Autism or Autism spectrum disorder (ASD) is just that, a spectrum. There is not a set number of symptoms to define autism, nor is there a strict level of severity to the disorder. However, there is a standard of symptoms and only a professional who has been properly trained can perform a diagnosis. Early signs of autism occur as soon as 12 – 24 months. In Virginia, the average age of diagnosis is six. But, a reliable diagnosis can be performed as early as age two.
Six. That’s the average age of diagnosis for Autism Spectrum Disorder (ASD) in the Commonwealth of Virginia. And that’s a shame, because a reliable diagnosis can be made as early as age two. And when it comes to diagnosing ASD, the sooner, the better.
Autism spectrum disorder (ASD) is a complex developmental disability that appears in the first few years of a child’s life. While people with ASD don’t look different, they do communicate, interact, behave and learn in ways that are very different from most people.
The type and severity of symptoms people experience varies widely with ASD. This is because ASD is a spectrum disorder. That means some people with ASD are intellectually gifted while others may need varying amounts of support. There are some individuals with ASD who need constant supervision while others can and/or do live independently.
As a child with Autism Spectrum Disorder develops, caregivers may notice some signs the child is not developing “neurotypically“. Depending upon the type or severity of ASD, these Early signs of autism may go un-noticed. Why is it important to know your child has autism as early as possible? “Research has shown that early intervention can improve a child’s overall development. Children who receive autism-appropriate education and support at key developmental stages are more likely to gain essential social skills and react better in society” https://myasdf.org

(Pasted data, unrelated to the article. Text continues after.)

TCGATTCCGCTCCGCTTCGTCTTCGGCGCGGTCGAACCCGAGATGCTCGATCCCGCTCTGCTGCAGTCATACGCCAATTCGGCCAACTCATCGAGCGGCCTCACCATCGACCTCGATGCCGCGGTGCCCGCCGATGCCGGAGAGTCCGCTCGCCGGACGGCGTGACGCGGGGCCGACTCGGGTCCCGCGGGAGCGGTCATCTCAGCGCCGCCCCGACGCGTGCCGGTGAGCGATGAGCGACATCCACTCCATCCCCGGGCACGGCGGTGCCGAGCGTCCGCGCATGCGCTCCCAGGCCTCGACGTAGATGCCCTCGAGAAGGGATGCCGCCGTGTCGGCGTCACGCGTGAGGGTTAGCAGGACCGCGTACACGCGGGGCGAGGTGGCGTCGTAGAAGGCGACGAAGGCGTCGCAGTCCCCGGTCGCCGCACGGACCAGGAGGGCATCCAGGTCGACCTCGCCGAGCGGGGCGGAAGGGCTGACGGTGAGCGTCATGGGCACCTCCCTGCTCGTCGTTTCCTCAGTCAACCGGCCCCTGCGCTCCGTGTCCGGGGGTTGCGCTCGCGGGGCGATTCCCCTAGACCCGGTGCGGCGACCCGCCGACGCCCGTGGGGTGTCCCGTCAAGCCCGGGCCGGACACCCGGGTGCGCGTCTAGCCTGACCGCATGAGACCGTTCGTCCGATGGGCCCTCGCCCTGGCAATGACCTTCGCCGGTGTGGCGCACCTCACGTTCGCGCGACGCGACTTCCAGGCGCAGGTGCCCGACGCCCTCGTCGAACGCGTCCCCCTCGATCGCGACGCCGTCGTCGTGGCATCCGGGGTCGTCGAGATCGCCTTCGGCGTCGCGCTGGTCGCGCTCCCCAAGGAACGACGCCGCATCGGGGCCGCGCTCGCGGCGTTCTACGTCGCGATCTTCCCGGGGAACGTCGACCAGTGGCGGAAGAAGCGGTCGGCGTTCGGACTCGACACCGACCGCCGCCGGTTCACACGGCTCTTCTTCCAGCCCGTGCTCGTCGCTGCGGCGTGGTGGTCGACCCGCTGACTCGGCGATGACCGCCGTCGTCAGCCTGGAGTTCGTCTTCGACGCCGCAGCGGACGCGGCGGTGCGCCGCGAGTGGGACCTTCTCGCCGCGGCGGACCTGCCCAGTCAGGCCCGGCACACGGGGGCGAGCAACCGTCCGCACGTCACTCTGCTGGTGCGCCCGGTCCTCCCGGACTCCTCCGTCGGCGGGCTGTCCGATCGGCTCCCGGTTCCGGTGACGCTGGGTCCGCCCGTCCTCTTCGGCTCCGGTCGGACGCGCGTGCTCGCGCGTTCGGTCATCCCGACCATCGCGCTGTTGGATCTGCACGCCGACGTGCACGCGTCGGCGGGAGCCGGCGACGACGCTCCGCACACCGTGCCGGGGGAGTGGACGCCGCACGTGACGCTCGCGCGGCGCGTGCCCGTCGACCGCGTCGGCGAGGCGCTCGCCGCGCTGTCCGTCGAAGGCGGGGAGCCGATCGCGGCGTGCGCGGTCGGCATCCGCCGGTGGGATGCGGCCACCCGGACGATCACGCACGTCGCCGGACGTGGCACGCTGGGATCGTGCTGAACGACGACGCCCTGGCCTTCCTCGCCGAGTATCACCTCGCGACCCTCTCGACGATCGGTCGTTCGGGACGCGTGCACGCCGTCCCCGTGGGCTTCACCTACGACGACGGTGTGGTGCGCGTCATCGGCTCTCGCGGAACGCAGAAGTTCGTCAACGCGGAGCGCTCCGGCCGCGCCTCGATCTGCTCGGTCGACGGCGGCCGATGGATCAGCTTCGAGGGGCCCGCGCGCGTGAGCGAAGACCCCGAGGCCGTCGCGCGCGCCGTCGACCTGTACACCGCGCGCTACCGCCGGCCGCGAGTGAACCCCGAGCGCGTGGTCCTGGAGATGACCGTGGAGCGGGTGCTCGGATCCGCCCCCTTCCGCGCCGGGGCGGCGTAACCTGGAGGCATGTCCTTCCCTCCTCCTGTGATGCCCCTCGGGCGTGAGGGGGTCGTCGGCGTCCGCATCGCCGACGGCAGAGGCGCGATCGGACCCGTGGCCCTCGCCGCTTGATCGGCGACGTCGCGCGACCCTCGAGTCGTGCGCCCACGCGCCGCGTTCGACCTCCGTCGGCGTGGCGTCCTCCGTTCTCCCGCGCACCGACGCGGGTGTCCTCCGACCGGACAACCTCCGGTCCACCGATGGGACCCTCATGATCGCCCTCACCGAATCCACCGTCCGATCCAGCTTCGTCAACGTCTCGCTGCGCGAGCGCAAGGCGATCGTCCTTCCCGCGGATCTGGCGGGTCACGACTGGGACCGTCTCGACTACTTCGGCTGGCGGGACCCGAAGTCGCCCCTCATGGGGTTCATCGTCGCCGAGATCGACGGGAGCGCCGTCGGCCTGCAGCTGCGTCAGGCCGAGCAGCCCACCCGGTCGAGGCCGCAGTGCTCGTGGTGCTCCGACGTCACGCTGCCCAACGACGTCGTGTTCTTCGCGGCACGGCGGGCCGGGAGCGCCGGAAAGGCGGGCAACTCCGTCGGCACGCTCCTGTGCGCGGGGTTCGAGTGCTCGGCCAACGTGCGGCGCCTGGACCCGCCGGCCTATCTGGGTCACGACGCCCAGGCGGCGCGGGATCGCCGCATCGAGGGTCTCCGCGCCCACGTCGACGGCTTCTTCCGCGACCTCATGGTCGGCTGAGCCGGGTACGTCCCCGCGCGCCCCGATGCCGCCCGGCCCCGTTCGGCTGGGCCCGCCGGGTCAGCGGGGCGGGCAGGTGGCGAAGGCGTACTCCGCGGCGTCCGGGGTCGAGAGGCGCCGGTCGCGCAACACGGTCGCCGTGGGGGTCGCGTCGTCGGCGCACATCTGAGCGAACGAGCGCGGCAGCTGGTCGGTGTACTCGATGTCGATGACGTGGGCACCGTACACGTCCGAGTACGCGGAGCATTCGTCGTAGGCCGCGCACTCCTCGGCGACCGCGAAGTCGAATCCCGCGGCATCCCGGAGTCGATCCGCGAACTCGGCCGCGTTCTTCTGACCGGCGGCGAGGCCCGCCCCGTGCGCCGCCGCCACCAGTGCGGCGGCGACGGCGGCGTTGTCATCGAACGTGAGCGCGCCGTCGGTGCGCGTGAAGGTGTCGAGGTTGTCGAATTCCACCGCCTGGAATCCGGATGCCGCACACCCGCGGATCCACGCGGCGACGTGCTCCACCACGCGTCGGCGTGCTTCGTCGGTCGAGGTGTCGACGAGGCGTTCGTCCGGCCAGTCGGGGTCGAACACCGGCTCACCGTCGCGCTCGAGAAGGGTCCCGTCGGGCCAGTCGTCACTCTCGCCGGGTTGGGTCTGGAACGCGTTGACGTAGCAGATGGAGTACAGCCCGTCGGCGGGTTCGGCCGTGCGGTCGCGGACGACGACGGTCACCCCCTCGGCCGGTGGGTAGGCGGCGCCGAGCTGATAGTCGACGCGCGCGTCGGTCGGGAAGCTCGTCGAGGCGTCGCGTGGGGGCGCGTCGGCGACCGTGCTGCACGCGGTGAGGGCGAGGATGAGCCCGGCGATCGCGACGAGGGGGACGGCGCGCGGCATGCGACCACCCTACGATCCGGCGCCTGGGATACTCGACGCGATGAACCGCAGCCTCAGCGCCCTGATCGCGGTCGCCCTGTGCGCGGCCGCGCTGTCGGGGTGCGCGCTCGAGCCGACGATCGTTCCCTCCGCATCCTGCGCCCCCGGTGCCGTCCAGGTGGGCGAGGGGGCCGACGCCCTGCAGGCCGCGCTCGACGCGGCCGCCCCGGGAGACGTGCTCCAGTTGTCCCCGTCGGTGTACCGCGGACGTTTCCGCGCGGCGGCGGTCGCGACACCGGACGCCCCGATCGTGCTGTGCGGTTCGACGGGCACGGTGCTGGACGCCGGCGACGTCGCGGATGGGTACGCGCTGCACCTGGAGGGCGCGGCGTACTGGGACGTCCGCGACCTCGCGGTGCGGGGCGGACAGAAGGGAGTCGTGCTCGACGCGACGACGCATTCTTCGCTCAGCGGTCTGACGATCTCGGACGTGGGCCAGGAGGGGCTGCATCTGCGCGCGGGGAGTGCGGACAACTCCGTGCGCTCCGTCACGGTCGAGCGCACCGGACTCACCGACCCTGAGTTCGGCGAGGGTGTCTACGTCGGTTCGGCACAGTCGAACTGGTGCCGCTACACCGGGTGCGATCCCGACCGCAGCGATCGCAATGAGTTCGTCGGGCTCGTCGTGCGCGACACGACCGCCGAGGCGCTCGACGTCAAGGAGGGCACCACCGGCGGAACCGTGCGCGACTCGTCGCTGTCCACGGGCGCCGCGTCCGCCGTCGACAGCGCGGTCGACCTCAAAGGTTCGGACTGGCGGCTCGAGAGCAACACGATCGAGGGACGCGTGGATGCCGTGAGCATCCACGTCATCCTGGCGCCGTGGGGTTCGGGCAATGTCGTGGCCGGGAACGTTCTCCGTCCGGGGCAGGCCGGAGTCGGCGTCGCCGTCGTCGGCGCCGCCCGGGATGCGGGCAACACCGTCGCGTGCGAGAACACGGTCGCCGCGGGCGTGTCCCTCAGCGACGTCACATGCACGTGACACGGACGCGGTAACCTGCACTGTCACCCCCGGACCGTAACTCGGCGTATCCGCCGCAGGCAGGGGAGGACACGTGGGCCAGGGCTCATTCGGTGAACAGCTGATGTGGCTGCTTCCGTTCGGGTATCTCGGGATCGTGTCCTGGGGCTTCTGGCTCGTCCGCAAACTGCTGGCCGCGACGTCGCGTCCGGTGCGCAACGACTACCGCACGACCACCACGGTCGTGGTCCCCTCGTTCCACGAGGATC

Children aged 12-24 months who exhibit early signs of autism MIGHT do the following:
- Babble or talk with an unusual tone in their voice
- Display unusual sensory sensitivities such as being over-responsive or under-responsiveness to a wide range of stimuli or activities
- Carry around objects for extended periods of time
- Display unusual or repetitive body or hand movements
- Have a general disinterest or delay in pretend play
- Seem to have low enthusiasm to explore new things or appear underactive
- Appear to be overly fussy or be difficult to soothe
- Rarely make eye contact or not make good eye contact
- Have a delay in saying first words, after 12-14 months
- Point at things
- Babble or talk back and forth with another person
- Try to gain the attention of others
- Smile in response to your smile
- Show objects to others
- Point to request
- Respond to their name
- Look when you try to direct their attention
- Enjoy cuddling
- Use common gestures
- Show interest in other children
- Use a wide range of facial expressions